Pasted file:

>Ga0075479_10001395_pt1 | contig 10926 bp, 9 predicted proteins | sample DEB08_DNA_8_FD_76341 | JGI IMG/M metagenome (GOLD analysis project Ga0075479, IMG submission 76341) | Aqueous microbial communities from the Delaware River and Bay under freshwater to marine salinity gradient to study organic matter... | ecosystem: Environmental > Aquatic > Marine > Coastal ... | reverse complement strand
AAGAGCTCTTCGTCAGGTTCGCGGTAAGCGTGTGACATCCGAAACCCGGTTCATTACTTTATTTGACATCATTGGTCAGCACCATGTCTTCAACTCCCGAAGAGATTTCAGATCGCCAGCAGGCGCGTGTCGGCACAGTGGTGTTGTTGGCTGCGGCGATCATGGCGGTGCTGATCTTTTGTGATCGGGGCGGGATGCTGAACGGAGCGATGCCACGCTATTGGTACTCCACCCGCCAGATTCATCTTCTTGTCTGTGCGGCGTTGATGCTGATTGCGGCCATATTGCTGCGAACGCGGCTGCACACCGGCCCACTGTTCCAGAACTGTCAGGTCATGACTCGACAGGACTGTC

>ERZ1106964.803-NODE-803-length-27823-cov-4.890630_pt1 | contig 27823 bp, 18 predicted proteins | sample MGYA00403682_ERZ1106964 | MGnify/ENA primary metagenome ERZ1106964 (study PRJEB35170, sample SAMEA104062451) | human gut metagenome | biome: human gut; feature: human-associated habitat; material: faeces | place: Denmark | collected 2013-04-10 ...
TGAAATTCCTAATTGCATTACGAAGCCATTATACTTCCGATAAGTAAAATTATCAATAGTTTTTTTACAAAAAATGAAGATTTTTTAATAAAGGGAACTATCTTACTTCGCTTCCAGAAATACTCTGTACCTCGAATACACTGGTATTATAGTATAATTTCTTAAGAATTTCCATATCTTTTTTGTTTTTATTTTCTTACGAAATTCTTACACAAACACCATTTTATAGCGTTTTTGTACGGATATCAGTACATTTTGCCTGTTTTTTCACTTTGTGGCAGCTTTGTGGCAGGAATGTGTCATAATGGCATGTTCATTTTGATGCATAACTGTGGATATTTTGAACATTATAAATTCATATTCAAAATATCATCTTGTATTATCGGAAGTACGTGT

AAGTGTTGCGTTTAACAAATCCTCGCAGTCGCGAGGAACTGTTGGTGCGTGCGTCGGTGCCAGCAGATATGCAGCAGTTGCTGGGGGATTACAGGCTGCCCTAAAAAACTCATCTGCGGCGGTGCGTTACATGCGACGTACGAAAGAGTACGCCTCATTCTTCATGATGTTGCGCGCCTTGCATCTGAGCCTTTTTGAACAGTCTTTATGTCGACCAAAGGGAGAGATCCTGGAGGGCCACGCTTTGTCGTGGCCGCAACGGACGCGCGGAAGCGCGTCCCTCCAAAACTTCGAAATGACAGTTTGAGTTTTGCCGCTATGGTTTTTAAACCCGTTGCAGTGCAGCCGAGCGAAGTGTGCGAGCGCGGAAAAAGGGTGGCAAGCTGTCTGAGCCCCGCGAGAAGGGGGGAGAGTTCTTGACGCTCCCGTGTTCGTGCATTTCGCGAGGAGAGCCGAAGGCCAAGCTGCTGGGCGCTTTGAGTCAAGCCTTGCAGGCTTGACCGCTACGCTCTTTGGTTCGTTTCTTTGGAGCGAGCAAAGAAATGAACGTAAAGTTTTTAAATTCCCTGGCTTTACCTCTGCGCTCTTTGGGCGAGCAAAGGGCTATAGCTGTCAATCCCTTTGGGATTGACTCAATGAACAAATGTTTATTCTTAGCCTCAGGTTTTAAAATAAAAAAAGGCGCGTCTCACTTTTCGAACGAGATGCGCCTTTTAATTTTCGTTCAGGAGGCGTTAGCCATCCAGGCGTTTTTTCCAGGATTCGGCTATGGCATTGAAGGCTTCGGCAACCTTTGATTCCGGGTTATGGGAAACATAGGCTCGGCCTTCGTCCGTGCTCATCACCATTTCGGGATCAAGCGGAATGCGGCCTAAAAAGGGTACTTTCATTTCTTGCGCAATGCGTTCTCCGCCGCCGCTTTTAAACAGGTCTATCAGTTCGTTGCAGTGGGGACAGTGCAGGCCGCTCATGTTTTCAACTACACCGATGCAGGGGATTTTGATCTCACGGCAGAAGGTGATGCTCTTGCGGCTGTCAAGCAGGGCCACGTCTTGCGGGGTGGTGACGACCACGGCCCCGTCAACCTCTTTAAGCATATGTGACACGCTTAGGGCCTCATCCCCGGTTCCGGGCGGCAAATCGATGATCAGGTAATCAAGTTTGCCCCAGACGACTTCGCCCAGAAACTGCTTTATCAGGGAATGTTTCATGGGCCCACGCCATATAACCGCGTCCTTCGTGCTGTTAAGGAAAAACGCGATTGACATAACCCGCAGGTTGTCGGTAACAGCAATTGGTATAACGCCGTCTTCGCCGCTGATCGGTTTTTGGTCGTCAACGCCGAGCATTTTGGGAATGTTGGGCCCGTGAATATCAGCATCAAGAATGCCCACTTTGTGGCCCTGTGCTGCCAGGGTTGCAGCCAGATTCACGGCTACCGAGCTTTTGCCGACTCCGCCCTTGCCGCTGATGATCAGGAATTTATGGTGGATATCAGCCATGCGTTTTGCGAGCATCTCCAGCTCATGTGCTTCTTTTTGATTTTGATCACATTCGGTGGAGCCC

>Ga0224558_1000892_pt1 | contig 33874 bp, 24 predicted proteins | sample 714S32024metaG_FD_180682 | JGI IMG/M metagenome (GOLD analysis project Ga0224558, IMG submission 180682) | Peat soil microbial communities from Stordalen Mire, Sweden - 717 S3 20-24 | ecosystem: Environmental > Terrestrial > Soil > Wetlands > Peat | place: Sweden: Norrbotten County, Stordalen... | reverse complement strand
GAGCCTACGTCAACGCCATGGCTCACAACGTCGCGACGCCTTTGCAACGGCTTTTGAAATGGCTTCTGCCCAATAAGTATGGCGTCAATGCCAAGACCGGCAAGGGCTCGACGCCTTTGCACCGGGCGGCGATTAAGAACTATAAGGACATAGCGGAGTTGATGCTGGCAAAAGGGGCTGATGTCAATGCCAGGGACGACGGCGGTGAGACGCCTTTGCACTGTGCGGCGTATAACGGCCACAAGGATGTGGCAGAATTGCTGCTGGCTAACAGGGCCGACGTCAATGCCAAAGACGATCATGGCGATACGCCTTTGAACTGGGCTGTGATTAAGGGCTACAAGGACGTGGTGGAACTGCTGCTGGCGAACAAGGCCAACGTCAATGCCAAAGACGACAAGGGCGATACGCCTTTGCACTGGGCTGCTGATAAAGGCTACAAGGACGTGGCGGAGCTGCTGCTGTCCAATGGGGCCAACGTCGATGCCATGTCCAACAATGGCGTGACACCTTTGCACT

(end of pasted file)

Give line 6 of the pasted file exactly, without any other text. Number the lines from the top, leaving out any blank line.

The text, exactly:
>Ga0224558_1000892_pt1 | contig 33874 bp, 24 predicted proteins | sample 714S32024metaG_FD_180682 | JGI IMG/M metagenome (GOLD analysis project Ga0224558, IMG submission 180682) | Peat soil microbial communities from Stordalen Mire, Sweden - 717 S3 20-24 | ecosystem: Environmental > Terrestrial > Soil > Wetlands > Peat | place: Sweden: Norrbotten County, Stordalen... | reverse complement strand